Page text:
Signature Roosters


Field-testing Krieghoffs at The Signature Lodge

As many know, Krieghoff’s iconic design dates back to 1957, when the company acquired the patent for the Remington Model 32. The Ulm, Germany-based firm renamed the O/U the K-32 before introducing an updated version, the K-80, in 1980. Boasting various changes—such as incorporating coil springs instead of wire springs, being outfitted with an adjustable trigger and having modified stock dimensions—the K-80 would be the gun that elevated Krieghoff’s reputation among serious shooters everywhere, especially in the US. Eventually Dieter Krieghoff, the great-grandson of founder Ludwig Krieghoff, relocated to Bucks County, Pennsylvania. Today, nearly 140 years since the company’s founding, Dieter serves as the fourth-generation Chairman of the Board of Krieghoff International and spends much of his time at the company’s Ottsville, Pennsylvania, headquarters. Meanwhile his nephew, Phil Krieghoff, serves as the Managing Director of Krieghoff GmbH, overseeing the company’s main manufacturing operations in Germany. The company has since developed and marketed a range of shotguns and rifles, including the KX-6 single-barrel trap gun, the K-20 (a scaled-down action with either 20- or 28-gauge barrels) and the Essencia round-body sidelock side-by-side field gun. 


Arriving at The Signature Lodge is like arriving at a fixed-base operation for an all-out assault on the ring-necked pheasant. The lodge sits on a stunning vista overlooking Lake Oahe and offers 28 guest rooms and five suites extending in different directions from a lively bar area. The great room boasts views of the beautiful prairie landscape, and the pièce de résistance is the dining room, which serves the extraordinary food of Executive Chef Sean Finley. This was to be our group’s belt-loosening home for the next three nights, while our days were filled with well-orchestrated expeditions into the cornfields of central South Dakota.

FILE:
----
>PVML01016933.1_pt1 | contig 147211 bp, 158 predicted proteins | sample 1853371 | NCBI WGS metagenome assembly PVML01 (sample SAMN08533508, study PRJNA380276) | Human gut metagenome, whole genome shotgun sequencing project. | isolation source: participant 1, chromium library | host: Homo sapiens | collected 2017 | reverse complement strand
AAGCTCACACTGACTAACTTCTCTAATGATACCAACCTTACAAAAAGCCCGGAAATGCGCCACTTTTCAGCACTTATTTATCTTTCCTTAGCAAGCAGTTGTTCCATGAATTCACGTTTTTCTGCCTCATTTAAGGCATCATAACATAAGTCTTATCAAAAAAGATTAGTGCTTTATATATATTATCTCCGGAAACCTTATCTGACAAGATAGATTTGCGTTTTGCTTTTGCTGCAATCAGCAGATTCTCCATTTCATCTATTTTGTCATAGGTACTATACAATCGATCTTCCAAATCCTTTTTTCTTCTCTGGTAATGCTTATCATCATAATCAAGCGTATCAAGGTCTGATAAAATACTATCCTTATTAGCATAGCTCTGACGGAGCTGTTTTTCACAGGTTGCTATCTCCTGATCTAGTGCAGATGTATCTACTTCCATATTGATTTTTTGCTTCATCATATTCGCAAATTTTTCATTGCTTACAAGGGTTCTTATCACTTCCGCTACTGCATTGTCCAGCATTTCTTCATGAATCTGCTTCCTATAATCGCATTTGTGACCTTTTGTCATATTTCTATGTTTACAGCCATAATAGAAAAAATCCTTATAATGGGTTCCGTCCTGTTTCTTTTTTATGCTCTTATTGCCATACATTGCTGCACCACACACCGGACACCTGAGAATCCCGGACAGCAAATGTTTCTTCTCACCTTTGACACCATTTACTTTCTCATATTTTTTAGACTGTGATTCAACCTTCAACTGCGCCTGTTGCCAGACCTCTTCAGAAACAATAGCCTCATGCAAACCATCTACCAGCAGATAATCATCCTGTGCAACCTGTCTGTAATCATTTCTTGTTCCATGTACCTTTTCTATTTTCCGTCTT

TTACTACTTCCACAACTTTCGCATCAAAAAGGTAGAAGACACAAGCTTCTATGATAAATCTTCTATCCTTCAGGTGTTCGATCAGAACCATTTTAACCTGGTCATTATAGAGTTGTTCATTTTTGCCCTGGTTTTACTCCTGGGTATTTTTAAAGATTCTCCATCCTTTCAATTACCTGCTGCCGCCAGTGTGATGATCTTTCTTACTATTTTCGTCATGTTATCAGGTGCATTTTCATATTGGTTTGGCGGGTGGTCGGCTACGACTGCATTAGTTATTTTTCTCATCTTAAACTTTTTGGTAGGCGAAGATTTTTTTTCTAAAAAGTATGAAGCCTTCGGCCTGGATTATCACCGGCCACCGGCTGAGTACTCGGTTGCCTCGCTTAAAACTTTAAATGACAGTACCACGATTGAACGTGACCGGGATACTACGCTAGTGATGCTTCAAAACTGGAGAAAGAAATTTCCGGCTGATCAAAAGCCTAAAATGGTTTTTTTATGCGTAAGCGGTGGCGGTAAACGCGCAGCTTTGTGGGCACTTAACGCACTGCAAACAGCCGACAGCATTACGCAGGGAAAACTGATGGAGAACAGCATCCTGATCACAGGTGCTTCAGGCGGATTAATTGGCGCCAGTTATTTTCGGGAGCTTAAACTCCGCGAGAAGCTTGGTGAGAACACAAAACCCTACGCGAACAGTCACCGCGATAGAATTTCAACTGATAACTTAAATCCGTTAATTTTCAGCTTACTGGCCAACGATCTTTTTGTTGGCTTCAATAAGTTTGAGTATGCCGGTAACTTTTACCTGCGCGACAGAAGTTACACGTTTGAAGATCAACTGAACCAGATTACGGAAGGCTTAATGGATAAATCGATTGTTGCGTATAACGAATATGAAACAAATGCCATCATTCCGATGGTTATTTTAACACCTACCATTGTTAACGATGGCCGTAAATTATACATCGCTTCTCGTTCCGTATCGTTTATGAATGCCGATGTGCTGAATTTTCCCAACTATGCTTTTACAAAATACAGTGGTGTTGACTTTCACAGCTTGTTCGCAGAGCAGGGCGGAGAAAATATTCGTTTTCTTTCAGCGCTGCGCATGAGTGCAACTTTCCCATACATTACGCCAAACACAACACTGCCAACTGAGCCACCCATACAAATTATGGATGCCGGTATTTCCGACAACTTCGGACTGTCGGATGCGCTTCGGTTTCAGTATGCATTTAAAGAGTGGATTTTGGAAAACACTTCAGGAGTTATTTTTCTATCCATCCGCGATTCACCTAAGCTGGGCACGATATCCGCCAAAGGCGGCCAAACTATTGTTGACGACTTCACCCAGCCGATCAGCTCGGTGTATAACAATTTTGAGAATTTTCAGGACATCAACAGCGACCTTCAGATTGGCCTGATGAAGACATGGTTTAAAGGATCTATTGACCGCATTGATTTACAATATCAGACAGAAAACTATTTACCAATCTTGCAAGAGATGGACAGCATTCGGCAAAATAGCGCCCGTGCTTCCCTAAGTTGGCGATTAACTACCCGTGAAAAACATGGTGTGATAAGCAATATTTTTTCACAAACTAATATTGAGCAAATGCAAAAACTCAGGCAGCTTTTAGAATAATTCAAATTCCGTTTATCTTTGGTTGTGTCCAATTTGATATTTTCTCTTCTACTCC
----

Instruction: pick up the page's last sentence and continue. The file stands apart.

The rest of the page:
Once all of the guests had arrived, we convened for a safety talk and a stunning meal of antelope sliders, stuffed mushrooms and deconstructed key lime pie. “Delicious” hardly begins to describe it. And less than 12 hours later we reconvened at 7 am for an enormous breakfast buffet that included made-to-order omelets and a dazzling array of breakfast foods. My brush pants were already feeling snug.

Then the fun intensified, as we were allowed to choose our guns for the hunt. While there were K-80 Parcours available in 12 gauge, most everyone gravitated to the K-20 Parcours and Victoria (designed for the female frame) in 20 and 28 gauge. These are lighter, more field-friendly versions of the K-20, and each has soldered side ribs, allowing thinner barrel walls (instead of the free-floating barrels on the heavier Sporting K-20), as well as more svelte buttstocks and forends.


The lodge’s great room offers stunning views of the beautiful prairie landscape.